The Japanese occupation of Vietnam in 1940 was used as an opportunity to form a liberation front. Two weeks after the Japanese had surrendered in 1945, Ho Chi Minh declared Vietnam's independence. France refused to recognize the country's independence and attempted to re-establish itself as a colonial power in the region. Soon afterwards, there was a bloody war which caused great civilian losses. It lasted until 1954, when Vietnamese troops defeated France in the Battle of Dien Bien Phu.

A peace conference called for the withdrawal of French troops, a plebiscite in 1956 and the temporary division of the country into Communist North Vietnam, led by Ho Chi Minh and pro-Western South Vietnam led by Ngo Dinh Diem, which was anti-Communist. Diem, who was supported by the Americans, refused to call elections, which meant that the anti-Communists remained in power.

In response, various political groups that opposed Diem formed (and were collectively named Vietcong) in North Vietnam in 1960. Diem was forced out of power by generals in his army in 1963. He fled to South Vietnam in a state of chaos, which meant that the Vietcong were on the verge of gaining victory. This was what led the Americans to send more than half a million soldiers to Saigon.

In 1965, a war began which destroyed the country and cost the lives of more than 15% of Vietnamese and more than 50,000 American soldiers. The United States brought an end to the war in 1973. Saigon surrendered to the Vietcong in April 1975 and the country was reunified under a Communist government in July 1976. The decades that followed were characterized by conflicts with Cambodia and Vietnamese attempts to attain political and economic stability. In April 2001, the reformer Nong Duc Manh was elected General Secretary of the Communist Party. That same year, the Vietnamese government signed a trade agreement with the American government which normalized relations between the two countries.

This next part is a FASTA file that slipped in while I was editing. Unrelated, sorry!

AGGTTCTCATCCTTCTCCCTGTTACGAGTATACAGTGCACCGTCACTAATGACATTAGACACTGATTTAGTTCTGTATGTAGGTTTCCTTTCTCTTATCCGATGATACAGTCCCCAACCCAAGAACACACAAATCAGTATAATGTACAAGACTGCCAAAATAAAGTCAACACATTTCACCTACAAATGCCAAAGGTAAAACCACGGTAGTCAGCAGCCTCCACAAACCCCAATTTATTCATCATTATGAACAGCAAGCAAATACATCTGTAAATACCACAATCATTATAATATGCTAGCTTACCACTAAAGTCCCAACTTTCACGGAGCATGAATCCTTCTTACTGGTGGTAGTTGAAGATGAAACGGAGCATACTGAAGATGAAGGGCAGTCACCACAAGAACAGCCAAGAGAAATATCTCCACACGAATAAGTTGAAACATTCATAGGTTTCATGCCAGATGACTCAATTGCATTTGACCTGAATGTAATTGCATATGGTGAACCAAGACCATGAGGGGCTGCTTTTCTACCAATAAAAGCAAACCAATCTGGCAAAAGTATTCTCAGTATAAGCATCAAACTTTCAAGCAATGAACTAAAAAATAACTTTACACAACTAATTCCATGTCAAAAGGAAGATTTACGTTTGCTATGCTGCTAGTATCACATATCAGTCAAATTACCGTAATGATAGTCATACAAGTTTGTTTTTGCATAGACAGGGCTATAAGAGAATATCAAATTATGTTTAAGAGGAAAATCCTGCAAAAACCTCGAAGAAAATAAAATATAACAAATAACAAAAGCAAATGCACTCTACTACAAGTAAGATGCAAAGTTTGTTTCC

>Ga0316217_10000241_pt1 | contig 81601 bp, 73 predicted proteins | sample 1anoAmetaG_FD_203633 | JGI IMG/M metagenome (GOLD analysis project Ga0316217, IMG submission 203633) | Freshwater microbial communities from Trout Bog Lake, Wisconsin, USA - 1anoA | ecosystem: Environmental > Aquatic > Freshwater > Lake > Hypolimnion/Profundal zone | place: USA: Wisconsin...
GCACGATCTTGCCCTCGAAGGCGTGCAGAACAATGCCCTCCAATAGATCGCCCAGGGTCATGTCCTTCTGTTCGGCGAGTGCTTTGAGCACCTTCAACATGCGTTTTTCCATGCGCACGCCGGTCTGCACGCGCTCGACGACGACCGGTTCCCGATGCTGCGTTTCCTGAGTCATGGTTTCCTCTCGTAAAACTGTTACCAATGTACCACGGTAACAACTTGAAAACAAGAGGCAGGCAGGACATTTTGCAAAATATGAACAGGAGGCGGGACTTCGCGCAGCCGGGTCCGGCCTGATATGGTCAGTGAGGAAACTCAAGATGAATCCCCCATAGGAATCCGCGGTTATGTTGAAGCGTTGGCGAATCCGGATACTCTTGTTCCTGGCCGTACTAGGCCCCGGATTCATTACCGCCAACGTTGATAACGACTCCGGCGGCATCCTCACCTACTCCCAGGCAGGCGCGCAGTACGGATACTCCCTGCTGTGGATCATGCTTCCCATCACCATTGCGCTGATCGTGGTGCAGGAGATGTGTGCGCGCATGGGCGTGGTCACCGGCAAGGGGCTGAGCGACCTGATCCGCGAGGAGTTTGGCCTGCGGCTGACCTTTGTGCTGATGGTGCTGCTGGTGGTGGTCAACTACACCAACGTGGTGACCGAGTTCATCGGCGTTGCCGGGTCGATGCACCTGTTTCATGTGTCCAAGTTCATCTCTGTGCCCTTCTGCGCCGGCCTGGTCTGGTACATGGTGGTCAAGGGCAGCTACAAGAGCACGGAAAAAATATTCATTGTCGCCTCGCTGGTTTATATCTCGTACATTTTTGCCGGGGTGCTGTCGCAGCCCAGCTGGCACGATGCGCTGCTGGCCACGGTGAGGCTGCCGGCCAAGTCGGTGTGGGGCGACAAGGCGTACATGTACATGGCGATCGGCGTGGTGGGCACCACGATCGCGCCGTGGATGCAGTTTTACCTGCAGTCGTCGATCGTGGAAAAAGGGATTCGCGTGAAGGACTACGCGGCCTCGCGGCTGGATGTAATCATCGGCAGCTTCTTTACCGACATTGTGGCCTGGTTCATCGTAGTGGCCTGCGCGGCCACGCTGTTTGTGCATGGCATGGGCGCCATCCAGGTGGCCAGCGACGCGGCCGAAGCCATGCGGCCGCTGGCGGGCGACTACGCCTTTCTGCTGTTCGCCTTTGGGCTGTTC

Economy
The Mekong and Red river deltas are among the world's largest rice-growing regions. Peanuts, corn, sweet potatoes and beans are important food crops, and cotton, jute, coffee, tea, sugarcane and rubber are among the cash crops that are grown. Vietnam's primary export-oriented industry is mining; most of the country's mineral resources are found in the north. Coal, phosphates, manganese, bauxite and chromium are some of the minerals that are found. Oil and gas deposits have been discovered in the southern waters off the coast of Vietnam. Other important industries include the processing of agricultural products and the manufacturing of machinery, cars, textiles, clothes, cement and chemical fertilizers.

Around 67% of the country's active population is employed in the agricultural sector, with 33% in manufacturing and services.

Culture
Various philosophies and faiths (such as Confucianism, Taoism and Buddhism), Chinese traditional faiths and traditional indigenous religions have shaped the spiritual life of the Vietnamese people. Over the centuries, they have melded to form what is known as Tam Giao (or "Triple Religion"). Popular artistic forms include traditional silk painting, theatre, music and dance, as well as sculpture and making lacquerware.